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To many participants, [crafting] is not a new shopping trend or even an art movement. It is a kind of consumption revolution, a community based on celebrating individual creativity and artisanal skill—and rejecting mass-produced goods. Like the brand underground entrepreneurs such as Barking Irons and the Hundreds, the DIY practitioners prized their independent, nonmainstream status. Crafters, however, often postioned their efforts as not just an alternative to or a luxurylike refinement of mass consumer culture, but an overt challenge to it.

“Crafting is a political statement,” Jean Railla, the founder of, argued in the first issue of a magazine called Craft, which appeared in late 2006. “With globalism, factory labor, and sweatshops as growing concerns, and giant chains like Starbucks, McDonald’s and Old Navy turning America into one big mini-mall, crafting becomes a protest.” Railla, whose 2004 book, Get Crafty: Hip Home Ec, placed self-made goods in the context of third wave feminism and a “bohemian” identity, returned in the new magazine’s second issue to argue on behalf of “the punk of craft.” Reiterating the political and “antiauthority” aspects of the “ethic of Do It Yourself,” she mused: “In the age of hypermaterialism, Paris Hilton, and thousand-dollar ‘It’ bags, perhaps making stuff is the ultimate form of rebellion.” . . .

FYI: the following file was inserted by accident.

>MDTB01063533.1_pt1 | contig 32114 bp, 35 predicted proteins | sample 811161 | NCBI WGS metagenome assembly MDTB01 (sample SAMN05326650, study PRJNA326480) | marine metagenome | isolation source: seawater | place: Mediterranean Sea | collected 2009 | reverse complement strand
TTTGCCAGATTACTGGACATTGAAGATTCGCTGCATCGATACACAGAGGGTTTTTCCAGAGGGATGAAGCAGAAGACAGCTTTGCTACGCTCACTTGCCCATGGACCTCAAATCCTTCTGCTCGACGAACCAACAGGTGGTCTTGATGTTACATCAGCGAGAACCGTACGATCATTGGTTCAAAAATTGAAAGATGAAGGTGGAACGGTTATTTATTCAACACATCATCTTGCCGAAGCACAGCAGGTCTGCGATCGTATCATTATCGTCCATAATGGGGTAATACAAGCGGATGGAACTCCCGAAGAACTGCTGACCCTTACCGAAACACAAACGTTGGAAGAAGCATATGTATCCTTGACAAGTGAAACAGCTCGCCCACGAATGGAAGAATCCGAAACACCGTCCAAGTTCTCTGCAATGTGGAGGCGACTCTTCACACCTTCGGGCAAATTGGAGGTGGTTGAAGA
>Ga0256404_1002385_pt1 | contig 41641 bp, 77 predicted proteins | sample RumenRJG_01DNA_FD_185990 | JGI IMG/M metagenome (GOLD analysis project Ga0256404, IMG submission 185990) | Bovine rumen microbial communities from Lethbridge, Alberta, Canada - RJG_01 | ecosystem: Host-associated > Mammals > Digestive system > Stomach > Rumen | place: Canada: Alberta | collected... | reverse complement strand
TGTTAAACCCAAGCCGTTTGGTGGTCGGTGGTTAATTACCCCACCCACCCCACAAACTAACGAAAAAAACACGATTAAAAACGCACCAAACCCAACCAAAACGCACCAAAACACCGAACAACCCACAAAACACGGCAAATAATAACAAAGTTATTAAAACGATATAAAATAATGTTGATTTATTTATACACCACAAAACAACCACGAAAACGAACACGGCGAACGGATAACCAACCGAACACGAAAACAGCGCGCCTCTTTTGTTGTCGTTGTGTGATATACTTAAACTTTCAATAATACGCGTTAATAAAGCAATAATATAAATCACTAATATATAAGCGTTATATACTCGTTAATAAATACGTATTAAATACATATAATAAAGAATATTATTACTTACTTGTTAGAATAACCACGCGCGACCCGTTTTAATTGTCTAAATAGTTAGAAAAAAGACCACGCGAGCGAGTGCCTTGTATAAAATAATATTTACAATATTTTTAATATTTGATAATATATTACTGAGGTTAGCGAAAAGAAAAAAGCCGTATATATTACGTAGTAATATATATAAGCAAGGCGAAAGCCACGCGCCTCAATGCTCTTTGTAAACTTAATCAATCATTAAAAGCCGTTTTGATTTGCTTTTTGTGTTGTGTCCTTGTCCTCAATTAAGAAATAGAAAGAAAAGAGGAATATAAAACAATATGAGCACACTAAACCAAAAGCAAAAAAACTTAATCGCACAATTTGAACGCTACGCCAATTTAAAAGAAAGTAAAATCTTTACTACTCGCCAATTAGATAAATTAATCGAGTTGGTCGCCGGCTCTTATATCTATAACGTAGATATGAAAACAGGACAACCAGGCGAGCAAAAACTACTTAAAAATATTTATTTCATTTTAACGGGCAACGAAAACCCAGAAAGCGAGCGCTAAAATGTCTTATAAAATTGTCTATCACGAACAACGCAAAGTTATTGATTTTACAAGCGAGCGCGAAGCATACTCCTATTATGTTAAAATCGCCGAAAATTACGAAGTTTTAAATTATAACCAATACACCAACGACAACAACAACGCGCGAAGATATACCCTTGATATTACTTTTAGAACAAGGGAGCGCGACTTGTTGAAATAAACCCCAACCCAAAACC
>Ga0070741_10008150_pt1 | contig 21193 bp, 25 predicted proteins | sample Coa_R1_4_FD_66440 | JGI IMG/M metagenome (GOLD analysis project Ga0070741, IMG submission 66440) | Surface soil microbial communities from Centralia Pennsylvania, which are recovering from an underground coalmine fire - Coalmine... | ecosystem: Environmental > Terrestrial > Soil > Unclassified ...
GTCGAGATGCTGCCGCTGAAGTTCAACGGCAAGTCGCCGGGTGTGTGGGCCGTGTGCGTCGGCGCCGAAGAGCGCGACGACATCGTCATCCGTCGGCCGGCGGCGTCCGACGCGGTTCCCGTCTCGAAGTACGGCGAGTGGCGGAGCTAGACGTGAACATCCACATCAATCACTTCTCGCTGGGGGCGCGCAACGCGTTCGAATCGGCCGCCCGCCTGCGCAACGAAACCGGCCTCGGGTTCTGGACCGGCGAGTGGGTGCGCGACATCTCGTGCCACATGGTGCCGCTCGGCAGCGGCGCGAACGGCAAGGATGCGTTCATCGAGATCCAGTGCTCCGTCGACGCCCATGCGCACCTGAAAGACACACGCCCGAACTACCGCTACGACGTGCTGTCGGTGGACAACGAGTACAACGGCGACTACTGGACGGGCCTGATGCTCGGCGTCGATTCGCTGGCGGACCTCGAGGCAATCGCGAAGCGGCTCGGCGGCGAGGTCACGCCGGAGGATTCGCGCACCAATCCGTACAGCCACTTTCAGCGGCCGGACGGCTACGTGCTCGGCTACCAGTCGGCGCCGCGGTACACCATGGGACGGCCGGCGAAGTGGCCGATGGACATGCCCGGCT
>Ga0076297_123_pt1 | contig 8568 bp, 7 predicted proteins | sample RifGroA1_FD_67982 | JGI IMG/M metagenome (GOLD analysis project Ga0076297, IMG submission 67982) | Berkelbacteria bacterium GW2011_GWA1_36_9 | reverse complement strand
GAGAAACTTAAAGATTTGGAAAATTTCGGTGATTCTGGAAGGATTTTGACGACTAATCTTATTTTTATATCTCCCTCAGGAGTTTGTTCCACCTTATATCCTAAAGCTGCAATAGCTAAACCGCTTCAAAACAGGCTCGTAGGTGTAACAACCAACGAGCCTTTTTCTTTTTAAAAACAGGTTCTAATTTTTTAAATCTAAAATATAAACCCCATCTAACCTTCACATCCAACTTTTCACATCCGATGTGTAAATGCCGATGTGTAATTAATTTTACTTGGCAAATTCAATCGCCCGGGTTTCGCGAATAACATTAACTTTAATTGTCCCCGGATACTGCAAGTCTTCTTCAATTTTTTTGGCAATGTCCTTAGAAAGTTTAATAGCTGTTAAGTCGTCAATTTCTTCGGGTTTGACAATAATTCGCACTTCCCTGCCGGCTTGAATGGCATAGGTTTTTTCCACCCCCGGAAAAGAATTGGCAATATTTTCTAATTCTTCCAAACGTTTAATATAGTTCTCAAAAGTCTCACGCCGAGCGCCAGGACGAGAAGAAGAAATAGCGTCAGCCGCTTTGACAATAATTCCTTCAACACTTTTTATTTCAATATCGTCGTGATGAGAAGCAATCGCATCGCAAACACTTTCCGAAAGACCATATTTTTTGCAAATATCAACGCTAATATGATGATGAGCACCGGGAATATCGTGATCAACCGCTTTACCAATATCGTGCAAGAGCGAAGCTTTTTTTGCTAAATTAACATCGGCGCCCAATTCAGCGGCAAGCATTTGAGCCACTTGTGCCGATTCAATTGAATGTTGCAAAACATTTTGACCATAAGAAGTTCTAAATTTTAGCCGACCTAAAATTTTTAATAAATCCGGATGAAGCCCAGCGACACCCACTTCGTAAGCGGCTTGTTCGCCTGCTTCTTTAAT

[And yet . . . ] Grounded in commerce, the DIY movement not only accommodates consumption and even marketing, it depends on them. It’s not opposed to the meaning of objects, it’s about the meaning of objects.